The Pirate 101 Beta NDA has been officially dropped! (OK, it dropped last month… I’ve been busy. Still.)
Consequently, I can show off some of the screenshots I’ve been able to get while I was tinkering with the beta. I’m a fan of Wizard 101, and it’s been fun to see where King’s Isle has expanded on their multiverse they call the Spiral, and their art and game design has stepped up a notch.
And, well… combat in Pirate 101 is tactical, sort of a Pirate Tactics Lite, as it were. I like tactical games. I even made one. (Yes, Zomblobs! still needs work, yes, I’m still working on it, yes, I’ve been busy… I’ve only played a little of this Pirate 101 beta.) Wizard 101‘s card combat system is quirky but solid, and I’m a fan… but tactical grid combat? Yes, please!
The Pirate 101 combat engine is pretty good, from what I’ve seen. I’m a little disappointed with the Musketeer “line attack” special moves, but overall, it’s a very solid light tactical system. (Musketeers function like artillery in most tactical games, namely move OR shoot, which is generally fine, but their special moves place higher importance on position, so it’s harder to make use of them. Melee and magic characters have much more useful special attacks.) You place your units on a square-based grid, and try to knock out the enemies before they defeat you, occasionally dealing with an optional or side target.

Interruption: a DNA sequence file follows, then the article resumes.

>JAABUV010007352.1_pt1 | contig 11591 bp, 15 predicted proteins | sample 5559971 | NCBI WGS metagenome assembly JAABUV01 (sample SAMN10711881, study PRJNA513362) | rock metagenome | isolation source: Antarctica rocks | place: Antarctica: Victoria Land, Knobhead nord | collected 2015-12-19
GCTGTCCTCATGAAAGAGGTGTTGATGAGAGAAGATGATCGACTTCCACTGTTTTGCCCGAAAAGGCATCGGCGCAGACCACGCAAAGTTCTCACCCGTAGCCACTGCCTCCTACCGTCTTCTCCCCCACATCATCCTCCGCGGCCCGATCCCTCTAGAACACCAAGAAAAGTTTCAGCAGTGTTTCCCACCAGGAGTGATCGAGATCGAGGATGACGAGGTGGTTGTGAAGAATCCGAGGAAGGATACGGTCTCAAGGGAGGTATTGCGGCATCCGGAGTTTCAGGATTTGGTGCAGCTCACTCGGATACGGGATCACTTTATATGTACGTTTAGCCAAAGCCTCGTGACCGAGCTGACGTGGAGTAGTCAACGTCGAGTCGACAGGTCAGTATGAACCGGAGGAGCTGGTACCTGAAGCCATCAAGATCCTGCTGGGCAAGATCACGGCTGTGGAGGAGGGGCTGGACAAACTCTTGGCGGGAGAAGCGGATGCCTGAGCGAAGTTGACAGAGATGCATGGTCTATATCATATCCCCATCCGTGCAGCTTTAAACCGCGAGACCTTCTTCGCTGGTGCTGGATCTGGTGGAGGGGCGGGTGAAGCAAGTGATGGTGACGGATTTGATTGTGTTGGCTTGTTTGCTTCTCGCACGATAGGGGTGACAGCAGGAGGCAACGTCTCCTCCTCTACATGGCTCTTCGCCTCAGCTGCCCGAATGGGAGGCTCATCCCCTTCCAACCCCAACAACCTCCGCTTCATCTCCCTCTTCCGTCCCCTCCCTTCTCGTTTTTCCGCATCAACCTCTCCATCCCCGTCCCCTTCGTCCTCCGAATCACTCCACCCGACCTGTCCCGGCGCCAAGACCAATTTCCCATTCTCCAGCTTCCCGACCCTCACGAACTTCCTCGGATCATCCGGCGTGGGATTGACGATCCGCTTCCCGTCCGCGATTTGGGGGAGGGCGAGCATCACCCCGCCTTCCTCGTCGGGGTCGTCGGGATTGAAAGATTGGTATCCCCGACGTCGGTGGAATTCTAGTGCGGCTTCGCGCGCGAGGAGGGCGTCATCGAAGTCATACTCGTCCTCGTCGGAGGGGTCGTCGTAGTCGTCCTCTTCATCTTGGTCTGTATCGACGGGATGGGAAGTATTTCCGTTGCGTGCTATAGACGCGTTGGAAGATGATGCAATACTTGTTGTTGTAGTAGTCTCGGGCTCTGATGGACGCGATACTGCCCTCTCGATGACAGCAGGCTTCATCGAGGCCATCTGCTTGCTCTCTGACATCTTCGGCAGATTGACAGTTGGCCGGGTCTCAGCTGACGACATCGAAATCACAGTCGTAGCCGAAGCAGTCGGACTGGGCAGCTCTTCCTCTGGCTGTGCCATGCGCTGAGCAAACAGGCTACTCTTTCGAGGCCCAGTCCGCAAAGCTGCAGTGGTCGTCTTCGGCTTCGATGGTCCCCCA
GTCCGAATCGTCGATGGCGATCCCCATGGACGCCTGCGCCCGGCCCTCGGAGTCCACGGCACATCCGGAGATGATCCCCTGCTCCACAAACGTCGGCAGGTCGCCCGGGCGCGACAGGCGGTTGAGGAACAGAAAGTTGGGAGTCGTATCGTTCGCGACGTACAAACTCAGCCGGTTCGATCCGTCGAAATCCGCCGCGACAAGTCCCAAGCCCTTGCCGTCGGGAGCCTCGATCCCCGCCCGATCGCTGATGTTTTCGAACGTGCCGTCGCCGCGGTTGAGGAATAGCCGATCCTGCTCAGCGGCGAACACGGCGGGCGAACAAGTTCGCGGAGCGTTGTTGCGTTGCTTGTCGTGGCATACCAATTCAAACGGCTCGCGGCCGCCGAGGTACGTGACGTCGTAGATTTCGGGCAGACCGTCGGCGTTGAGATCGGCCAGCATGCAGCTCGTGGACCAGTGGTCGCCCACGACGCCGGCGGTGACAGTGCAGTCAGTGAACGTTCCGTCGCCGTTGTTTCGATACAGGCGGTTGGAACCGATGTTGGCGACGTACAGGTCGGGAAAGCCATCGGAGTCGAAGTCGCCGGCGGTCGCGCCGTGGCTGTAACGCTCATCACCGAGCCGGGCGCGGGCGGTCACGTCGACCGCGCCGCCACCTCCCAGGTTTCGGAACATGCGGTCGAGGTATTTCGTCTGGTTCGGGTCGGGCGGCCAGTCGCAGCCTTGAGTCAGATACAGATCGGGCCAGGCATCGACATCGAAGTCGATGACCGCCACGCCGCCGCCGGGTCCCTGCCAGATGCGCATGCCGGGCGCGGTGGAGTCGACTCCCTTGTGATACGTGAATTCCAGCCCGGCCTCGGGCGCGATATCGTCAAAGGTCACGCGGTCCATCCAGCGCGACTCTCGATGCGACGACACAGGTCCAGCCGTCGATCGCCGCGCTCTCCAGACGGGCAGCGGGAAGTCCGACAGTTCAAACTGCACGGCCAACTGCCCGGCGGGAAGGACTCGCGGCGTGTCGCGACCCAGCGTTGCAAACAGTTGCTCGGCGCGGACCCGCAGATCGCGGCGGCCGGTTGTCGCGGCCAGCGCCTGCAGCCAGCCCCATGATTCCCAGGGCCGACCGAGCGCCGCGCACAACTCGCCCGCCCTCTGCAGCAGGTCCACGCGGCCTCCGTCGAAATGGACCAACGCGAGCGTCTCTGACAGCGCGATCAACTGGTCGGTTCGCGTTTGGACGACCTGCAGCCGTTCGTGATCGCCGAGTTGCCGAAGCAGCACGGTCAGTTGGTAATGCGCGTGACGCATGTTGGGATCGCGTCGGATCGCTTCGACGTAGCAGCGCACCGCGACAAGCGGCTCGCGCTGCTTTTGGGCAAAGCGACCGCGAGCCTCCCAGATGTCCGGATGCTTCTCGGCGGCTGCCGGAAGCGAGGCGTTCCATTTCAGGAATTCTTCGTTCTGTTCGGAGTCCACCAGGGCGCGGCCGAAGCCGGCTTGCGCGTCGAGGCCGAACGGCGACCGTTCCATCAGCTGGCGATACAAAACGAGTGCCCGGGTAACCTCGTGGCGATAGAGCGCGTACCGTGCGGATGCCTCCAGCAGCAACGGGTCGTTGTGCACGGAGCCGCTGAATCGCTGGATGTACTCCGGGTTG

It’s worth noting that characters can attack and move diagonally on the grid, something that isn’t common in square-based grid games I’m familiar with. This does make choke points a bit more vulnerable, or even impossible to set up, so you can’t count on one solid melee unit holding the line while ranged units blast the foes. You can certainly do some of that, and such is just smart tactics, but it’s not as easy to use positioning against enemies as it would be without diagonal options. That’s neither good nor bad, just a difference from, say, Final Fantasy Tactics.
Pirate 101 also gives you a ship pretty quickly (a dozen or so quests into the game), and a wealth of cosmetic customization options for your character and ship. I love this decision to give players their own ships early. That’s one aspect where I think Allods Online really dropped the ball, as they made ships endgame toys. Puzzle Pirates (another great game) gives you access to ships fairly early as well, but Pirate 101 is even faster, and it’s a wonderful thing, giving a great sense of exploration and freedom. Ship to ship combat isn’t quite as awesome as that in Pirates! Live the Life!, but it’s still nice and smooth, plenty of fun to play.
I haven’t seen a lot of the game, nor have I played all the classes with much depth (I focused on the Musketeer in the beta), but Pirate 101 is a great game from what I can see. It will share the Crowns microcurrency with Wizard 101, and I presume it will have a similar setup for buying bits and bobs of content. I am happy with this system.
I’m looking forward to spending some more time in the Spiral, and I hope that the game does well. Once the beta phase is over and I nail down a permanent pirate name, I’ll add it to my roster of characters, if you feel like stopping by and saying hello. I may well be hanging around this fascinating little shantytown:
Crazy Ship Architecture
Oh, and for more perusal, here’s my Picasa album of the screenshots I’ve collected thus far. It’s a bit of a mess, but there are some gems in there.
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